First Look at the 2017-18 State Budget

Marc Stier |

While we will need some time to analyze the details of the budget that the House and Senate will pass today, our preliminary view is that it is, as we had expected from the beginning of the year, an austere budget that does not really address the deep public investment deficit of the state, but it certainly could have been far worse. Given that the General Assembly seems utterly unwilling to raise revenues to meet public needs, negotiations by the leaders of the legislature and Governor Wolf have led to a budget that still takes some small steps forward.

We caution, however, that we have only half of a budget so far. No plan has been passed to secure the revenues necessary to balance the budget. And, as we will point out later today in more detail, we are deeply troubled by reports that the deficit for the year that ends tonight and some spending for next year will be met by borrowing from the future at a scale that exceeds previous years.

Here are the highlights of the budget as we currently see them.

The $32 billion spending plan is a tiny bit higher than the current 2016-2017 budget with supplementals and is almost $500 million more than the budget initially approved for the current year. It includes a $200 million spending increase over the House budget approved a few months ago and $600 million less spending than the Governor proposed in February.

Education: The budget includes $100 million in new basic education funding that will flow through the fair funding formula. The budget also has an additional $25 million for special education.

New funding for Pre-K education is in the budget: $25 million more for Pre-K Counts and $10 for Head Start Supplemental Assistance. This is not as much as the governor requested, but a substantial increase over last year.

The budget does not include the governor’s proposal to reduce payments to school district for bussing by $50 million.

Higher Education: The governor’s proposal to increase funding for PASSHE by 2% is include in the final budget. State-related universities are flat-funded, as are community colleges. The Pennsylvania College of Technology would add $2 million to the $20 million it received last year and Thaddeus Stevens would receive an additional $1 million to its $13.2 million appropriation. The governor’s proposal to cut $30.1 million of funding for the Penn Veterinary School is not included in the budget.

Human Services: There is a deep reduction in spending on Medicaid / Medical Assistance compared to the Governor’s initial budget. But there will be no change in either eligibility rules or benefits. The reduction is made possible by augmented revenues (in the gross receipts tax on MCOs and the pharmacy rebate) that reduce the need for state spending by changes in estimates of enrollment for MA (with more projected for Medicaid expansion, which is reimbursed by the federal government at a higher level and less for traditional Medicaid), and by a small change in the federal reimbursement for maternity care.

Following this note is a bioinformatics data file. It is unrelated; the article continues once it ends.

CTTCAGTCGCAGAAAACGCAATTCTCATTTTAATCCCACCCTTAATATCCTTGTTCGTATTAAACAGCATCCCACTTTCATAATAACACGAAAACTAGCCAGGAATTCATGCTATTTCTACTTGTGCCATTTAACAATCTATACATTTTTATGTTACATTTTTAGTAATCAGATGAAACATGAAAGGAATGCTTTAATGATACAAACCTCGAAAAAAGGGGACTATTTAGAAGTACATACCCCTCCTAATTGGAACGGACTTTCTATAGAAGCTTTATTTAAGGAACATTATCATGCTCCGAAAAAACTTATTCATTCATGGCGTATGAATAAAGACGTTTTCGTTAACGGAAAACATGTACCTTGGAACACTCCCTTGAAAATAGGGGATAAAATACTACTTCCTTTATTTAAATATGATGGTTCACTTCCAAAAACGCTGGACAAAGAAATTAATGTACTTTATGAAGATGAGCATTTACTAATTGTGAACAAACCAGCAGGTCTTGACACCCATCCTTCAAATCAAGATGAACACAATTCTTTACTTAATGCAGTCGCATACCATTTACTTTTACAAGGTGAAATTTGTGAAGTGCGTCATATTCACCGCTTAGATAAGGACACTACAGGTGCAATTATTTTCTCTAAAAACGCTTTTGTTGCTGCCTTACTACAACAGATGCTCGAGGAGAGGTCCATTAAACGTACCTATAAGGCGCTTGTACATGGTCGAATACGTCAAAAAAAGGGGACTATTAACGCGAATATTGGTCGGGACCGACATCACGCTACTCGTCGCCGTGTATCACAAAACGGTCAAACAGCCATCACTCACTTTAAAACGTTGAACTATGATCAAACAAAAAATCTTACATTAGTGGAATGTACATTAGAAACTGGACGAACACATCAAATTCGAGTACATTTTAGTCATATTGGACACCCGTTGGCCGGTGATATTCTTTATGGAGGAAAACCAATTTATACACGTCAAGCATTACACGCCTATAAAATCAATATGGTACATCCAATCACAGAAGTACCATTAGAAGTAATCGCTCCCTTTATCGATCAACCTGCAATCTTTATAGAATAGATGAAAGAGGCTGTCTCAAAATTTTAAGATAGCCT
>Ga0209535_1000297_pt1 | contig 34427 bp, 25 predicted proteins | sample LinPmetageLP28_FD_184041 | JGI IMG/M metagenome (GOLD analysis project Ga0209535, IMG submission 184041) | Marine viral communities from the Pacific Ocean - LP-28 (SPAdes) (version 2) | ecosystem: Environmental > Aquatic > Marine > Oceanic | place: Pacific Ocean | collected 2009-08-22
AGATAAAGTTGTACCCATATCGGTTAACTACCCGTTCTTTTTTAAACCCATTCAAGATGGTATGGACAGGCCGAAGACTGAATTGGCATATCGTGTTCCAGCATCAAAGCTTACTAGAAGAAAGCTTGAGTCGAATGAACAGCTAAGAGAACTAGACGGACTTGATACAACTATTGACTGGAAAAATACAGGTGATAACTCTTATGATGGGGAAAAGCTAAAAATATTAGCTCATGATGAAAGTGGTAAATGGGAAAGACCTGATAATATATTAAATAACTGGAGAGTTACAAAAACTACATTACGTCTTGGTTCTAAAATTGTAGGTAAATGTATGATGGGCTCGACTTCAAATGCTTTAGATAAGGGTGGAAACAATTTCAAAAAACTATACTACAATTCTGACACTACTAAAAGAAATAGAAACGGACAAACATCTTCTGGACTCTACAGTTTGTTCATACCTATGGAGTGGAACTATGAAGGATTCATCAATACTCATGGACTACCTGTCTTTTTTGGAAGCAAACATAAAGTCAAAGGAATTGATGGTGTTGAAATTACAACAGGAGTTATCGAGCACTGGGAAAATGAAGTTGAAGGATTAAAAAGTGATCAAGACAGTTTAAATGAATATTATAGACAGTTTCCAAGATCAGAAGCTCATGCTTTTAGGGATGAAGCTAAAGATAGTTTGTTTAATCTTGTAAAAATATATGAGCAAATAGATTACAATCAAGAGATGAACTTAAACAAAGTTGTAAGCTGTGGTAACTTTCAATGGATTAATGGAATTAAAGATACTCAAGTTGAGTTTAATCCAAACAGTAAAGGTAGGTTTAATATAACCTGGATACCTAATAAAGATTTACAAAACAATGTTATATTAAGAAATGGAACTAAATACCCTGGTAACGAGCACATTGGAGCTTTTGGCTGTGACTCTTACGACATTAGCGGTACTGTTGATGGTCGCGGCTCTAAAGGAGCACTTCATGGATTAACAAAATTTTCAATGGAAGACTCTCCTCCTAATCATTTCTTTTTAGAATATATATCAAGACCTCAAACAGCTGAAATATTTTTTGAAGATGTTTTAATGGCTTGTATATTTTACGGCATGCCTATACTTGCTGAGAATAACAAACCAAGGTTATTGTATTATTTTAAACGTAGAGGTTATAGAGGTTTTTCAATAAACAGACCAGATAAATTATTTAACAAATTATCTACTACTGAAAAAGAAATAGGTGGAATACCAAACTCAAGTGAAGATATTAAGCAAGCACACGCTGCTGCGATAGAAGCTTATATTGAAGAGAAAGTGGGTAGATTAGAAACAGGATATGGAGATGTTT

The increase in funding for Intellectual Disabilities is in the final budget. This important step forward will reduce the waiting list for services by 1,000 people.

The House appears to be on board for consolidating four departments into a new Department of Health and Human Services with a projected savings of $20 million. The Senate is not there yet, and a final decision will be made next week.

Child care funding is below that requested by the Governor; my understanding is that between some additional federal funding and some year funds that are available for the current year, the state will be able to carry out the governor’s plan to reduce the waiting list by 1,800.

The governor’s $4 million increase in behavioral health services funding, which was cut by the House, is in the final budget. The final budget also restores $7 million of the $10 million the governor sought to make naloxone more widely available.

Corrections: The House budget proposed a much deeper cut to the Department of Corrections than the Governor. Half of that reduction has been restored.

Community and Economic Development: The House budget called for funding to the Department of Community and Economic Development to be reduced by 50%. That cut is not in the final budget and the department is flat funded.

The Ben Franklin Partnership, a business incubator program, would also remain at current funding levels of $14.5 million.

State aid for tourism marketing received new funding of $12.9 million, far more $2.5 million budgeted by House Republicans.

DCED’s Pennsylvania First Program receives $15 million, a cut of $5 million below. The House budget eliminated funding for the program.